3. Potentially applying a minimum work experience requirement on all applicants - designed clearly to cut out the young, international student who has studied in New Zealand. This takes  a leaf out of the Australian song book which they also introduced a few years ago to deal with the same issue of over promising international students a pathway to residence in order to develop an export education industry.

4. To focus through points on those aged 30-39 as being the ‘optimum’ aged applicants. This shouldn’t mean that older applicants won’t be able to still qualify and I’d suggest for those with higher education, jobs outside of Auckland and higher than median salaries they’ll still be okay.

I made the suggestion last week these rushed changes now and the more considered ones to follow in 2017 is designed to all intents and purposes to solve one problem - when you have a 23 year old who came to NZ to study (on the promise by the government of a pathway to residence) but that youngster is competing say with the 35 year old software developer for a single place in the SMC programme, the government was  forced  to decide which of the two was of more ‘value’ to the economy.

The answer is obvious to me but it does not bode well for the tens of thousands of international students lured here by Government, less than honest education agents overseas (unlicensed) and a fair number of private and public education providers who saw nothing but fees and commissions at the end of a principally Indian rainbow.

I was invited to a meeting a few nights ago where the Minister of Immigration was speaking to a small group of predominantly white, oldish men in cheap, ill fitting grey suits (bankers and investment types for the most part). Never have I seen a man’s lips move so much without actually saying very much and when he did it was by and large, garbage.

With a completely straight face he laid the ‘blame’ for the unfortunate reality about to confront thousands of international students who will not now get residence firmly at the feet of (unlicensed) education agents. 

For the second time in a week I heard him say ‘We (the Government) never promised anyone residence. Coming to New Zealand should only ever have been about getting a ‘world class’ education.’

That will come as a surprise to more than a few students. If this is the case why did the Government offer them all open work visas when they finished their study if it wasn't designed to provide a pathway into a labour market and from there to a resident visa?

Now that rug has been clumsily pulled from right under their feet, not by agents but by the government, Ministers I guess have to be seen to be controlling the situation as if this was their plan all along.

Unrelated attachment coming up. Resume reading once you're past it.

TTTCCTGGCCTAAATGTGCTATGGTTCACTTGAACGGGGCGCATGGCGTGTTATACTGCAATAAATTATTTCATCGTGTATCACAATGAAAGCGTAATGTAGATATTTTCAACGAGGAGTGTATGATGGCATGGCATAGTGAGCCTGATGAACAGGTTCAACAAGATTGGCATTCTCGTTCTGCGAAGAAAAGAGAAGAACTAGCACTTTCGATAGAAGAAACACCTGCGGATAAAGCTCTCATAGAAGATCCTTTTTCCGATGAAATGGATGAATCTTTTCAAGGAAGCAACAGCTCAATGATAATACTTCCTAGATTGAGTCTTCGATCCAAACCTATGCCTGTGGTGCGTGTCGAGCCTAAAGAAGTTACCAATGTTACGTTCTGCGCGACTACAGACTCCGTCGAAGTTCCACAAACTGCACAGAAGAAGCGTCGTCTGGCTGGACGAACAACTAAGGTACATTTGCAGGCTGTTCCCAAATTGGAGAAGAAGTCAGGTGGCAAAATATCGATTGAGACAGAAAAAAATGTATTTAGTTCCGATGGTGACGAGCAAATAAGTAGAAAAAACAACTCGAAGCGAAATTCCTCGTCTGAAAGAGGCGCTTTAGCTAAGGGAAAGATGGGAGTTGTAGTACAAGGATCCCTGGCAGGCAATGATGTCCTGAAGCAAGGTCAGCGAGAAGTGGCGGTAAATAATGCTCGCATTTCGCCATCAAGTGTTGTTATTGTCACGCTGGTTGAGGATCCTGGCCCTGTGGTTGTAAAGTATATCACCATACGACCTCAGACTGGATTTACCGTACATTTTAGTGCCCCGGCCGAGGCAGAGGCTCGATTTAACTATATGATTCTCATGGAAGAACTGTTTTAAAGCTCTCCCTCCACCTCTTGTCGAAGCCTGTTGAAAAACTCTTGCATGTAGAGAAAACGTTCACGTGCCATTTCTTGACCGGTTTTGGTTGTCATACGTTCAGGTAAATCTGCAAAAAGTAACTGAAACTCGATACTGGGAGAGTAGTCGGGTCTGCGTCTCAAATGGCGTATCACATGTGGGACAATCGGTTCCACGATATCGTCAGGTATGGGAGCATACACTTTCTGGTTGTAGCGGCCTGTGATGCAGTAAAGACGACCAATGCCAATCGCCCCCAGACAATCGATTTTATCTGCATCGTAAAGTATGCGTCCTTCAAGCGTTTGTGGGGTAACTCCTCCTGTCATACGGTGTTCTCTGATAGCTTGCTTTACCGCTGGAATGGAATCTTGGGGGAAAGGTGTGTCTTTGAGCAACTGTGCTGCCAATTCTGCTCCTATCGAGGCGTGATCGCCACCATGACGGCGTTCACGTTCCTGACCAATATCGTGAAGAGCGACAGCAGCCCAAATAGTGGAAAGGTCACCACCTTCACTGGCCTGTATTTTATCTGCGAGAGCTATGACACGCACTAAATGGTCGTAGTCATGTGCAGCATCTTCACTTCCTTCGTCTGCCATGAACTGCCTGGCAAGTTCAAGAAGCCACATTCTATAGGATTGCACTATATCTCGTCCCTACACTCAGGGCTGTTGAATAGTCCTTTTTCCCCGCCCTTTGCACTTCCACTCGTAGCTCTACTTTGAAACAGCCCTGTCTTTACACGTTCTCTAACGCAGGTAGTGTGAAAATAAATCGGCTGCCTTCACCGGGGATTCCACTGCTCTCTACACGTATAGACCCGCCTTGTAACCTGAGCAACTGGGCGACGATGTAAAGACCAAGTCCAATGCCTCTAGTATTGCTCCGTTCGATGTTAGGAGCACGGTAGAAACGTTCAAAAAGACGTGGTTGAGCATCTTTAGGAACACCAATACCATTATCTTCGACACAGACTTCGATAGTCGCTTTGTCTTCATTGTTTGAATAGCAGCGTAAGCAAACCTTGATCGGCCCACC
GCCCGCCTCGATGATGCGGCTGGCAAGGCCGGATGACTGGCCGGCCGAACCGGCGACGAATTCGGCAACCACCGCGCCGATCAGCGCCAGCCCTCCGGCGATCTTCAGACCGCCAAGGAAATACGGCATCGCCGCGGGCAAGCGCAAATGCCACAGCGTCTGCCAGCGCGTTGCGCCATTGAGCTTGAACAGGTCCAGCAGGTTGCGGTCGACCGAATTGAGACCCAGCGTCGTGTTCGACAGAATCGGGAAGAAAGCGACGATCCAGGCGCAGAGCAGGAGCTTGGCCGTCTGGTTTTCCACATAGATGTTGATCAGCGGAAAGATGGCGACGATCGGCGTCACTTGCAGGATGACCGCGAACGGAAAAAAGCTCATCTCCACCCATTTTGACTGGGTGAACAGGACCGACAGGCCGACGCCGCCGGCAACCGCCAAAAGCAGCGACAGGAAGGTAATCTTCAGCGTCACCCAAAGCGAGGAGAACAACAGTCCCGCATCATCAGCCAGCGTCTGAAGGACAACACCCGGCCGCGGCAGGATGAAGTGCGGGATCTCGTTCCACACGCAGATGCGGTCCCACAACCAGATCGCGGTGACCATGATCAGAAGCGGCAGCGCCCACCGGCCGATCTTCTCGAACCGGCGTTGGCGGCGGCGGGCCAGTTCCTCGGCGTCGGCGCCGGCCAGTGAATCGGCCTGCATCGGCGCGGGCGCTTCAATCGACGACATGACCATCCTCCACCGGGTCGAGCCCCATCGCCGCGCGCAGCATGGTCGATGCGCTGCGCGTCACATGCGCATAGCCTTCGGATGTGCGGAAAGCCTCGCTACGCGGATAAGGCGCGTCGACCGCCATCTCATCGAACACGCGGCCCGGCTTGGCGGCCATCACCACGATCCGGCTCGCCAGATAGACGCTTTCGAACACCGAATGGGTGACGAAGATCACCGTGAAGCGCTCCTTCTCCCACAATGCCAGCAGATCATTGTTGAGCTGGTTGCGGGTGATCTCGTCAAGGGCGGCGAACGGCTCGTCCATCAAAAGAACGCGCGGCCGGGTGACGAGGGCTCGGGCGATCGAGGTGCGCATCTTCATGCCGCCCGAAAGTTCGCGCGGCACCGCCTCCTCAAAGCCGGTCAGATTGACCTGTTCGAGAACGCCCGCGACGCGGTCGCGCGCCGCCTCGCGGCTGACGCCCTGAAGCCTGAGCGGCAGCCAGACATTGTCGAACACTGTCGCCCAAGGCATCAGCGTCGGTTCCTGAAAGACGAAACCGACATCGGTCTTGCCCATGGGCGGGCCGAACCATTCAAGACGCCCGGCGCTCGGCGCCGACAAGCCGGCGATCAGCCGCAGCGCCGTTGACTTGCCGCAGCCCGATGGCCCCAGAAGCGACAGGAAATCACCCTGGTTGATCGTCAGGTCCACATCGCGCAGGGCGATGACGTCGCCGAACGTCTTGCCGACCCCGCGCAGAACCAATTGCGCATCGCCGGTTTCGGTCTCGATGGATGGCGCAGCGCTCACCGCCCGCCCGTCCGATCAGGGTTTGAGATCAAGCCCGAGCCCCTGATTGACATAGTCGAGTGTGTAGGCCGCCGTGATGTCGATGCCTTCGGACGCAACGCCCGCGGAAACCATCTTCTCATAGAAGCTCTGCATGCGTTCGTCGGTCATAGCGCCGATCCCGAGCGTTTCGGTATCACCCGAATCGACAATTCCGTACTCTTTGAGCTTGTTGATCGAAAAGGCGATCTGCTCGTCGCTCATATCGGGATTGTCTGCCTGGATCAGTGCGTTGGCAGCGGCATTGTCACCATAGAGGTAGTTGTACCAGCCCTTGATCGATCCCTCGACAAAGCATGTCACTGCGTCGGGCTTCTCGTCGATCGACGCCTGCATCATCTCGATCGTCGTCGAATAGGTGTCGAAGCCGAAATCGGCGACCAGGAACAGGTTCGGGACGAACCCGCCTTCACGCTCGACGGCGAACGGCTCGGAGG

I’d be interested what a lot of these international students might think about it all given for a great number of them their dreams of settling here have been ripped out from under them and by mid 2017 any chance most have will surely be extinguished for good.

My only surprise about all this is that so far few seem to have cottoned on to what the Government has just done.

What they have done last week is to stick their finger in the dyke to try and hold back this ‘tsunami’ of graduate students looking for residence but the point that appears to have escaped these youngsters is how the government is about to start draining the lake behind the dyke without those frolicking in and on it realising they are the ones about to be drained.

I have to say it is quite a sight to watch the Government try and defend the indefensible and how incredibly well they seem to have done so. Equally how their target appears to have missed it completely (and by and large as has the media).

Whilst they were rapidly losing control of a situation of their own making the Government is doing a jolly good job of making it look they are in control. 

First line of attack - blame someone else.

Until next week

Iain MacLeod - Southern Man


Holding Back the Student Tide

Posted by Iain on Oct. 14, 2016, 9:57 a.m. in Immigration

After the upheaval of this week with the changes to the skilled migrant landscape and a few days to take it all in and digest the changes, you might be interested in my thoughts on it.

The changes appear to have been made in a big hurry. I have written several blogs in recent months and have been telling any potential client that might listen that I believed that change was going to be forced upon the Government in the skilled migrant ‘space’.

Why?

In two words – international students.

Tens of thousands have flocked to New Zealand in recent years to study, I suspect, only because the Government offered them an open work visa when they finished their course and through that, a pathway to residence under the skilled migrant category once they had secured a skilled job offer.

I have spoken of the ‘tsunami’ of Expressions of Interest that would start to wash upon the skilled migrant shores expected in late 2016 and through 2017 at every seminar I have delivered in recent times. Given there is a fixed number of skilled migrant visas available each year this massive increase in demand represented a clear threat to the entire skilled migrant programme. It was in danger of collapsing under the weight of applications.

When you operate a fixed pass mark of 100 points for those with skilled job offers and you have a finite number of resident visas to dish out, what do you do when the numbers being selected every two weeks from the pool who have claimed 100 points goes through the roof?